“Then I will sprinkle clean water on you, and you shall be clean; I will cleanse you from all your filthiness and from all your idols. I will give you a new heart and put a new spirit within you; I will take the heart of stone out of your flesh and give you a heart of flesh” (Ezekiel 36:25, 26).
Some claim that Ezekiel 36 supports the doctrine of baptism by sprinkling. But what is Ezekiel 36 talking about? In the Old Testament there were various purifications ordered in the Mosaic ceremonial law in which water was used (Num. 8:7; 19:9, 17, 18).
Let’s examine these verses closely: in Numbers 8:7, Moses was instructed to set the Levites apart for the priesthood. And the Lord said, “Sprinkle water of purification on them.” And in Numbers 19:16-18, it talks about certain unclean people who touched dead bodies and were isolated until they had been sprinkled with the water of purification. It is clear that these ceremonies had nothing to do with the ordinance of baptism.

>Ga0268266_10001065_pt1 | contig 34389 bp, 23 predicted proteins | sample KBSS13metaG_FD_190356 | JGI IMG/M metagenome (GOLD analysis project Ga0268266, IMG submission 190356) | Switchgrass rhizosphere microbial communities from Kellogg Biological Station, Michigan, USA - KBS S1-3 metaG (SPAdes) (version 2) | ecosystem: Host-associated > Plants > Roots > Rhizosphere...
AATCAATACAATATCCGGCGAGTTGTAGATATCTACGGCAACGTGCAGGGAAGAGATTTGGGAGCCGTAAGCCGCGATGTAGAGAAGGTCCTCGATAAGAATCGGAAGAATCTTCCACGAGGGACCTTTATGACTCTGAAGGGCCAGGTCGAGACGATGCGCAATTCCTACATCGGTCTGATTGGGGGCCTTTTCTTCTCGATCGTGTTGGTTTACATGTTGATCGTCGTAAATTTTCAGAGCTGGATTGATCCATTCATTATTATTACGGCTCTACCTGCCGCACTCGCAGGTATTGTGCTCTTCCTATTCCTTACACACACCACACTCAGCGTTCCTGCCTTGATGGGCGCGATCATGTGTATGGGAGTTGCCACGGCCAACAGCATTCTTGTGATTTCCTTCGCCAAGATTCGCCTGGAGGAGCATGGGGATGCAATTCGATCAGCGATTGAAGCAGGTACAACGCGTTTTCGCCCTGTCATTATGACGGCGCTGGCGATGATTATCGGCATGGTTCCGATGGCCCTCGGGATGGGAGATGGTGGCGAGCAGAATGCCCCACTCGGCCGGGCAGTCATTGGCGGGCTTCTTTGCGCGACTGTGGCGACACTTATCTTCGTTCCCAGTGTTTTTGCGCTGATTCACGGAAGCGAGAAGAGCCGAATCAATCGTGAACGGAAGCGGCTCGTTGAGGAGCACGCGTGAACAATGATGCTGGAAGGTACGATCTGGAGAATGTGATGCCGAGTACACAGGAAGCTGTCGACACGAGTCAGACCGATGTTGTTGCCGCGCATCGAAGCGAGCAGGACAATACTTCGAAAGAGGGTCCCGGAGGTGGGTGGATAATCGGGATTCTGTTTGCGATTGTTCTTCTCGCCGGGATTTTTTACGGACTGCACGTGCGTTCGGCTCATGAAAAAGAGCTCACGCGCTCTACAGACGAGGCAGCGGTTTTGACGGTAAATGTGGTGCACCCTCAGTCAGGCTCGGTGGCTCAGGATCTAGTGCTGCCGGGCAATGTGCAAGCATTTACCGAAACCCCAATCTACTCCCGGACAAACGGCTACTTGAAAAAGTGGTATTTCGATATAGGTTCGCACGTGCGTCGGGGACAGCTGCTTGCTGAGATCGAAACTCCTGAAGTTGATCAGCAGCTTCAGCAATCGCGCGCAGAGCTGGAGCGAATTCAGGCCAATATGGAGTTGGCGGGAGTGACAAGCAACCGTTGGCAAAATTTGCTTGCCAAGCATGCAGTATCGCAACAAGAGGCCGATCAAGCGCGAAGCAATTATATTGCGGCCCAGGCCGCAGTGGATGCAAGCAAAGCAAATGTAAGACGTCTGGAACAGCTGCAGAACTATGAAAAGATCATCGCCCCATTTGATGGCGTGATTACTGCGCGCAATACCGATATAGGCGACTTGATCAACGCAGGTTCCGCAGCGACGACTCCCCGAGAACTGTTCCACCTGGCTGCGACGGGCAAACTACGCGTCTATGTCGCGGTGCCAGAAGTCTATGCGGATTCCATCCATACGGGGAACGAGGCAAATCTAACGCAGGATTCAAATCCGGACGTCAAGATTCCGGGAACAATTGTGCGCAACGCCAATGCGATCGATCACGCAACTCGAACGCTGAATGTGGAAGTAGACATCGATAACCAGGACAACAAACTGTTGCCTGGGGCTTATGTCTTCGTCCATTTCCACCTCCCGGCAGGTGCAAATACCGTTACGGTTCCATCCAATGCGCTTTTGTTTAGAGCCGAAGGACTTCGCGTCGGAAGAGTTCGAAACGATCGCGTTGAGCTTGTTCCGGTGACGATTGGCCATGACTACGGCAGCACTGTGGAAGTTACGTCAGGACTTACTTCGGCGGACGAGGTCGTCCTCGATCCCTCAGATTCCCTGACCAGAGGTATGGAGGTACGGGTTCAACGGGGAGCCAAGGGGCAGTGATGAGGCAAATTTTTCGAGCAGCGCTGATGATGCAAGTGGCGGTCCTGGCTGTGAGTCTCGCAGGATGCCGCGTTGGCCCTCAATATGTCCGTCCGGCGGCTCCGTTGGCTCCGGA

Under the New Covenant, the Mosaic ceremonies of sprinkling were done away with “Not with the blood of goats and calves, but with His own blood He entered the Most Holy Place once for all, having obtained eternal redemption. For if the blood of bulls and goats and the ashes of a heifer, sprinkling the unclean, sanctifies for the purifying of the flesh, how much more shall the blood of Christ, who through the eternal Spirit offered Himself without spot to God, cleanse your conscience from dead works to serve the living God?” (Hebrews 9:12-14).
The word “baptism” comes from the Greek word “baptizo.” It means “to dip under or submerge or immerse.” There are eight different Greek words in the New Testament used to describe the using of liquids. But among these various words–meaning to sprinkle, to pour, or to immerse–only the one meaning “to immerse” (baptizo) is used to describe the ceremony of baptism.
The Bible teaches that the only true mode of baptism is by immersion. “Jesus … was baptized of John in Jordan. And straightway coming up out of the water, he saw the heavens opened.” (Mark 1:9, 10). John always found a place to baptize where “there was much water” (John 3:23), so it would be deep enough for baptism. Therefore, in baptism, we should follow Jesus‘ example (1 Peter 2:21).
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